Midsize CIOs can use this two-pronged approach to foster innovation within their teams and across the organization.
When Gartner researchers asked CIOs at midsize enterprises what digital business means to them, they ended up with more than 100 different answers.
The reality is that digital business means something different for everyone. But at the CEO level, it’s about fundamentally changing the business, not optimizing what you already have. This means IT teams need to innovate and foster a culture of innovation.
“Innovation is hard, it’s really hard,” said Christopher Mixter, Gartner Principal Executive Advisor, at Gartner 2018 Symposium/ITxpo in Orlando, FL. “Where at one point it meant productivity or enterprise resource planning (ERP), that’s not what the CEOs talk about now.”
MSEs are shifting from widgets to experiences or outcomes
On average, midsize CEOs have made promises to drive 11% growth from the digital side of the business. This requires more than a change to technologies, it requires a business model transformation. Midmarket CEOs are looking to change the business their companies are in.
Pharmaceutical is selling wellness outcomes, insurance companies are selling claims prevention. MSEs are shifting from widgets to experiences or outcomes. This means transforming the product, channel and the operations to a customer-centric operation.
Leading innovation a midsize enterprise is a two-pronged approach. First, enable the IT team and then enable the business teams.
Enable the IT team
It’s easy to make an announcement about creating a culture of innovation, only to have everyone return to the old way of doing things in the day-to-day.
To counter that, the CIO of Service King, a collision repair chain, decided to use the existing IT framework to create a culture of productization over projects. He told his team to examine any business request that came in for product opportunities. What else can you do with the widget one business unit requested? As long as they met the original request, the team was free to innovate, experiment, fail and work with whatever teams necessary.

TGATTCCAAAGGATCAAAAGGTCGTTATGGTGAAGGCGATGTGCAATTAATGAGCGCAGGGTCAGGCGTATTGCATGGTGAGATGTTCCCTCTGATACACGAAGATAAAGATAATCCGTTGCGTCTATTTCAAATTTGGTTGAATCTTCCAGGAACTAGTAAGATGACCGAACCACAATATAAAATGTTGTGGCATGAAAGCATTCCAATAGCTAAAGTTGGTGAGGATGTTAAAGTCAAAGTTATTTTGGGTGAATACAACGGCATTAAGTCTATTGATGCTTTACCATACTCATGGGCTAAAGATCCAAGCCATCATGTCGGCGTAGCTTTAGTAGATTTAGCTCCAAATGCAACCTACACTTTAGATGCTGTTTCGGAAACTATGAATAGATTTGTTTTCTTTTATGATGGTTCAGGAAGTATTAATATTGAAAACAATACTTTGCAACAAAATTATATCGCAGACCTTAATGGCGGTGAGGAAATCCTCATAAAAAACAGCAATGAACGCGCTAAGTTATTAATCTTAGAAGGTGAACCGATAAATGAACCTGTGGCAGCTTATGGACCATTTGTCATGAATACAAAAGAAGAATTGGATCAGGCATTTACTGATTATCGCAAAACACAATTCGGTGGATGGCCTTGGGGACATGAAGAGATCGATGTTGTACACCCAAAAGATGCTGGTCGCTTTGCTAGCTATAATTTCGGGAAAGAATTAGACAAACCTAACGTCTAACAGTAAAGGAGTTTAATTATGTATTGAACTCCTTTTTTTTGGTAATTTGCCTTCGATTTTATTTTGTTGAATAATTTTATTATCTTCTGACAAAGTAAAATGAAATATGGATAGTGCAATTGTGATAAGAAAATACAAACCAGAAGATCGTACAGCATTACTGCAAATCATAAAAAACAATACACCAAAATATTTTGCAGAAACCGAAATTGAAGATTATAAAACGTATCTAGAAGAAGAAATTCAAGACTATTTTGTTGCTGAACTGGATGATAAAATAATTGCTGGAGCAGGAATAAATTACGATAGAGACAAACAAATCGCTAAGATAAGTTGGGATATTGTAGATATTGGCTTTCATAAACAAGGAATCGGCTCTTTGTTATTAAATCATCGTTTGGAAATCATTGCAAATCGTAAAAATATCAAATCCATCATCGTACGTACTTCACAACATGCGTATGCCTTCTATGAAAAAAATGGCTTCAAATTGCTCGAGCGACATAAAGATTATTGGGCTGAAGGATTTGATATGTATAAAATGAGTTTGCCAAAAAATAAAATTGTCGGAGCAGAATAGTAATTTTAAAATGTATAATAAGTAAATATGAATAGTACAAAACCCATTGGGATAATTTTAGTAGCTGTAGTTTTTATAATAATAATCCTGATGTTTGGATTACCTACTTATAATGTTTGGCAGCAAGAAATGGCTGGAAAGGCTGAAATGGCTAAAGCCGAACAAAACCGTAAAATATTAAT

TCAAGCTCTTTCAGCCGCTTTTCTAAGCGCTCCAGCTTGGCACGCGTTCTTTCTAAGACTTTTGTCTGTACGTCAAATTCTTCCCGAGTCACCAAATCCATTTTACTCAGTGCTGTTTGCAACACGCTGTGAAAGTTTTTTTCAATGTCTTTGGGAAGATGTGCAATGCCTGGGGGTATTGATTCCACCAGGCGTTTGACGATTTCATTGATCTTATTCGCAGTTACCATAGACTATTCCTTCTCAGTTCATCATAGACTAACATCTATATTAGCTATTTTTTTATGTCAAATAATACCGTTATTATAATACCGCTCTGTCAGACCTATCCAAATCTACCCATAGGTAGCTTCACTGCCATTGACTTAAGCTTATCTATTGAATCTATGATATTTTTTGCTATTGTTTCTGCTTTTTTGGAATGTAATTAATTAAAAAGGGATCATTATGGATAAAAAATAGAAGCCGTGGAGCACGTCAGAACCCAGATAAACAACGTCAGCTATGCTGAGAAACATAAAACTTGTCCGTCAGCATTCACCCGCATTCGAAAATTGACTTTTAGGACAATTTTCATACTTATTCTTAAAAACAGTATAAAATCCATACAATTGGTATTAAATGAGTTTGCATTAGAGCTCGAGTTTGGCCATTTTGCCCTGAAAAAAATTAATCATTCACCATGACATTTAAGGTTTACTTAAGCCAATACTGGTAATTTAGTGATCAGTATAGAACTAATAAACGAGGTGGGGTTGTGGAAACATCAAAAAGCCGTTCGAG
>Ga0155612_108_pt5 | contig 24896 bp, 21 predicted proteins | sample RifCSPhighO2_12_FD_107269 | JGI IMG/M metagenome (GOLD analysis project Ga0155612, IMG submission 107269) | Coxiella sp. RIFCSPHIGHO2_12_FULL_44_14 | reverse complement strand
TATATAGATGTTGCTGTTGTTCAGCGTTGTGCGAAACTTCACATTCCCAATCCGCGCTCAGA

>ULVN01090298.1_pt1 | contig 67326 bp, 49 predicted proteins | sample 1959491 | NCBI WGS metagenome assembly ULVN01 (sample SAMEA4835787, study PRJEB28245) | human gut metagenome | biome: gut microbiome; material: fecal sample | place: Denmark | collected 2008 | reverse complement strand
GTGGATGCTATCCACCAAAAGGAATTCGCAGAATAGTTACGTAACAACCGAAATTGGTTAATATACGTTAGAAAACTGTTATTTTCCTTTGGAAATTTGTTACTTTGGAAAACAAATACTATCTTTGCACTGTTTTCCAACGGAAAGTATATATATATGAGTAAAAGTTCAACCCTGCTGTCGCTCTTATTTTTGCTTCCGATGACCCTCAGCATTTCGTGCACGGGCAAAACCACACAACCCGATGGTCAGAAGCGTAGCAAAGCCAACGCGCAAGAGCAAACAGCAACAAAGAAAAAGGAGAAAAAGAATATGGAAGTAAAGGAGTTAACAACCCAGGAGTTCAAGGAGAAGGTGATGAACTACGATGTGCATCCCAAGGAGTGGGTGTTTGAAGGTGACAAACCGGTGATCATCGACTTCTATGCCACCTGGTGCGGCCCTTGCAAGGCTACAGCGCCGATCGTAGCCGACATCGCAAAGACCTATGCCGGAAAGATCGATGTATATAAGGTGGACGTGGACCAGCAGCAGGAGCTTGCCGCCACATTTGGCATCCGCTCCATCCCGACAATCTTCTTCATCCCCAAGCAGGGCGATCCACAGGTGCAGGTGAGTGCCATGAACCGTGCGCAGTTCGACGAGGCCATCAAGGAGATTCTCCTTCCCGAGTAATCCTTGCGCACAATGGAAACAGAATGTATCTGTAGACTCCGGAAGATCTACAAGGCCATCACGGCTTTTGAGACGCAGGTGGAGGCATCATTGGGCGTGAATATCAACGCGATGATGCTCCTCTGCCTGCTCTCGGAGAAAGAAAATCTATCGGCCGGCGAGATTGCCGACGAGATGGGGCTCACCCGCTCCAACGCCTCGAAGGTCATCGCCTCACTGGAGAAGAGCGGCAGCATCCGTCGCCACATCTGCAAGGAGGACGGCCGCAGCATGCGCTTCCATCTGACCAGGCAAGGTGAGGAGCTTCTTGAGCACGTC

For the past few years, the IT organization has focused on consolidating, centralizing, standardizing and creating stability. It has built a culture that is extremely risk-averse, which is not an environment conducive to innovation.
To bring innovation back to the IT team, CIOs need to:
- Use product design principles in IT
- Instill a climate of innovation
- Align to customer workflows
It paid off for Service King. The IT team filed seven patents with a total valuation of about $30 million.
Read more: 10 Culture Hacks for Digital Transformation
“It doesn’t matter what business you’re in,” said Mixter. “You’ve got to find a way to disrupt.”
Enable the business
The reality of digital business is that IT will not be able to support all the projects that the business units want to do. The good news is that most projects the businesses want to experiment with won’t scale.
To enable the businesses to innovate:
- Encourage business experiments
- Open channels for communication
- Formalize architecture principles
“We’ll never be staffed and funded for all that work and we might not be the best ones to deliver it anyway,” said Mixter. “How do we empower the businesses to lead experimentation?”
General Atlantic, an equity firm, set up a series of options for the business to communicate. There was a genius bar for those groups who needed a little help. People with several successful projects became “Technologists”, and the team designed a collaboration portal across the company.
Finally, when you set business units free to experiment, make sure you establish a short, succinct framework of architecture that they need to adhere to. This might include items such as ensuring the technology is compatible and has a better user experience. As long as the technology meets a certain criteria, the business unit is free to experiment and, if they find a technology that needs to scale across the business, IT will be there to help.